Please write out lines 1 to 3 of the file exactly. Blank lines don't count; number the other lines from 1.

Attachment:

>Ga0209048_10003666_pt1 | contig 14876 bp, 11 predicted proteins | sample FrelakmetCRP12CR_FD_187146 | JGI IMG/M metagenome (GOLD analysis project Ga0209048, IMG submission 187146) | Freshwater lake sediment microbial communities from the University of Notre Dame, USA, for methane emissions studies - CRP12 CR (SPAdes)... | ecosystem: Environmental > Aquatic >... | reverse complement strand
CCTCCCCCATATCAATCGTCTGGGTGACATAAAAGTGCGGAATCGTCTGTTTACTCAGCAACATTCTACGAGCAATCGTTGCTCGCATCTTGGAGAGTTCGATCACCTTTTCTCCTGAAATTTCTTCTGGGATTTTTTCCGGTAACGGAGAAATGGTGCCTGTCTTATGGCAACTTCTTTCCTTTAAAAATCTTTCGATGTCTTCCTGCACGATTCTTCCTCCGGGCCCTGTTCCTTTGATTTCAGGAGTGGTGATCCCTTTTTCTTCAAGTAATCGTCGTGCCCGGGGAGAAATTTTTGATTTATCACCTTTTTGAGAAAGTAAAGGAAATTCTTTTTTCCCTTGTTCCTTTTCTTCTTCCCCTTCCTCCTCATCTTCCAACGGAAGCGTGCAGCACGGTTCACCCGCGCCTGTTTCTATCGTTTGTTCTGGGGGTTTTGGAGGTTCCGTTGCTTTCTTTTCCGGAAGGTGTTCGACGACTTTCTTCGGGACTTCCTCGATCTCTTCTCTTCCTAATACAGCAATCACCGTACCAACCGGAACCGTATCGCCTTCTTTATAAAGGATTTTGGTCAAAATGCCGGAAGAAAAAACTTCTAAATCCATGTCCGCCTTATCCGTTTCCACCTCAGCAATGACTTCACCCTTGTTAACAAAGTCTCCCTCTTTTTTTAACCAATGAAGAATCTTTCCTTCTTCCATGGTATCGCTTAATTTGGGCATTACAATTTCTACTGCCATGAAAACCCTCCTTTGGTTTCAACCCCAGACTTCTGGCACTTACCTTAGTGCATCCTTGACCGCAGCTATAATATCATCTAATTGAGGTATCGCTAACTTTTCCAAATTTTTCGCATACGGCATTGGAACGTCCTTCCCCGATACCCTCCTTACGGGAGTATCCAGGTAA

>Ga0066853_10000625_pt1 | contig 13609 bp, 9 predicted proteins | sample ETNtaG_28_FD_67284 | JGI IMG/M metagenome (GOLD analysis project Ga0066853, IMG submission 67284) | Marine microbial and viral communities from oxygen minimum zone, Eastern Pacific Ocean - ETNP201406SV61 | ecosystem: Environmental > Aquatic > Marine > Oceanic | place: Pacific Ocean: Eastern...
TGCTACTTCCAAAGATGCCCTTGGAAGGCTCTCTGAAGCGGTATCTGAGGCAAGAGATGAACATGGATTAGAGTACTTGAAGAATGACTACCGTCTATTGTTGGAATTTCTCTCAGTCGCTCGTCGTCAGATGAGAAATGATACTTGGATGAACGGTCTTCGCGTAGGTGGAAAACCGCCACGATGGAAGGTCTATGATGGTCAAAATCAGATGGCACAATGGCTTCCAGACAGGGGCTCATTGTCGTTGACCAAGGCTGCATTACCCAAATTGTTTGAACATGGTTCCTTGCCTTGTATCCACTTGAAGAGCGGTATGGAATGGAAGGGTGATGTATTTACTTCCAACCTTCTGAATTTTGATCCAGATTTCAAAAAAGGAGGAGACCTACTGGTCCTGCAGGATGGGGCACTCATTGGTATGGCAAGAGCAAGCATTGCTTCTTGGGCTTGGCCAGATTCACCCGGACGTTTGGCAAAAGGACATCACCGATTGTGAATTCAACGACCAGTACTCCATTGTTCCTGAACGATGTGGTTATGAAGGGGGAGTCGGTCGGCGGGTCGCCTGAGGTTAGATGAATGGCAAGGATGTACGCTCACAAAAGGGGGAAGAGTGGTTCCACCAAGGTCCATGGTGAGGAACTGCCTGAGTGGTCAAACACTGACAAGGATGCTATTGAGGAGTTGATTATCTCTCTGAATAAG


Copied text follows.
>Ga0209048_10003666_pt1 | contig 14876 bp, 11 predicted proteins | sample FrelakmetCRP12CR_FD_187146 | JGI IMG/M metagenome (GOLD analysis project Ga0209048, IMG submission 187146) | Freshwater lake sediment microbial communities from the University of Notre Dame, USA, for methane emissions studies - CRP12 CR (SPAdes)... | ecosystem: Environmental > Aquatic >... | reverse complement strand
CCTCCCCCATATCAATCGTCTGGGTGACATAAAAGTGCGGAATCGTCTGTTTACTCAGCAACATTCTACGAGCAATCGTTGCTCGCATCTTGGAGAGTTCGATCACCTTTTCTCCTGAAATTTCTTCTGGGATTTTTTCCGGTAACGGAGAAATGGTGCCTGTCTTATGGCAACTTCTTTCCTTTAAAAATCTTTCGATGTCTTCCTGCACGATTCTTCCTCCGGGCCCTGTTCCTTTGATTTCAGGAGTGGTGATCCCTTTTTCTTCAAGTAATCGTCGTGCCCGGGGAGAAATTTTTGATTTATCACCTTTTTGAGAAAGTAAAGGAAATTCTTTTTTCCCTTGTTCCTTTTCTTCTTCCCCTTCCTCCTCATCTTCCAACGGAAGCGTGCAGCACGGTTCACCCGCGCCTGTTTCTATCGTTTGTTCTGGGGGTTTTGGAGGTTCCGTTGCTTTCTTTTCCGGAAGGTGTTCGACGACTTTCTTCGGGACTTCCTCGATCTCTTCTCTTCCTAATACAGCAATCACCGTACCAACCGGAACCGTATCGCCTTCTTTATAAAGGATTTTGGTCAAAATGCCGGAAGAAAAAACTTCTAAATCCATGTCCGCCTTATCCGTTTCCACCTCAGCAATGACTTCACCCTTGTTAACAAAGTCTCCCTCTTTTTTTAACCAATGAAGAATCTTTCCTTCTTCCATGGTATCGCTTAATTTGGGCATTACAATTTCTACTGCCATGAAAACCCTCCTTTGGTTTCAACCCCAGACTTCTGGCACTTACCTTAGTGCATCCTTGACCGCAGCTATAATATCATCTAATTGAGGTATCGCTAACTTTTCCAAATTTTTCGCATACGGCATTGGAACGTCCTTCCCCGATACCCTCCTTACGGGAGTATCCAGGTAA

>Ga0066853_10000625_pt1 | contig 13609 bp, 9 predicted proteins | sample ETNtaG_28_FD_67284 | JGI IMG/M metagenome (GOLD analysis project Ga0066853, IMG submission 67284) | Marine microbial and viral communities from oxygen minimum zone, Eastern Pacific Ocean - ETNP201406SV61 | ecosystem: Environmental > Aquatic > Marine > Oceanic | place: Pacific Ocean: Eastern...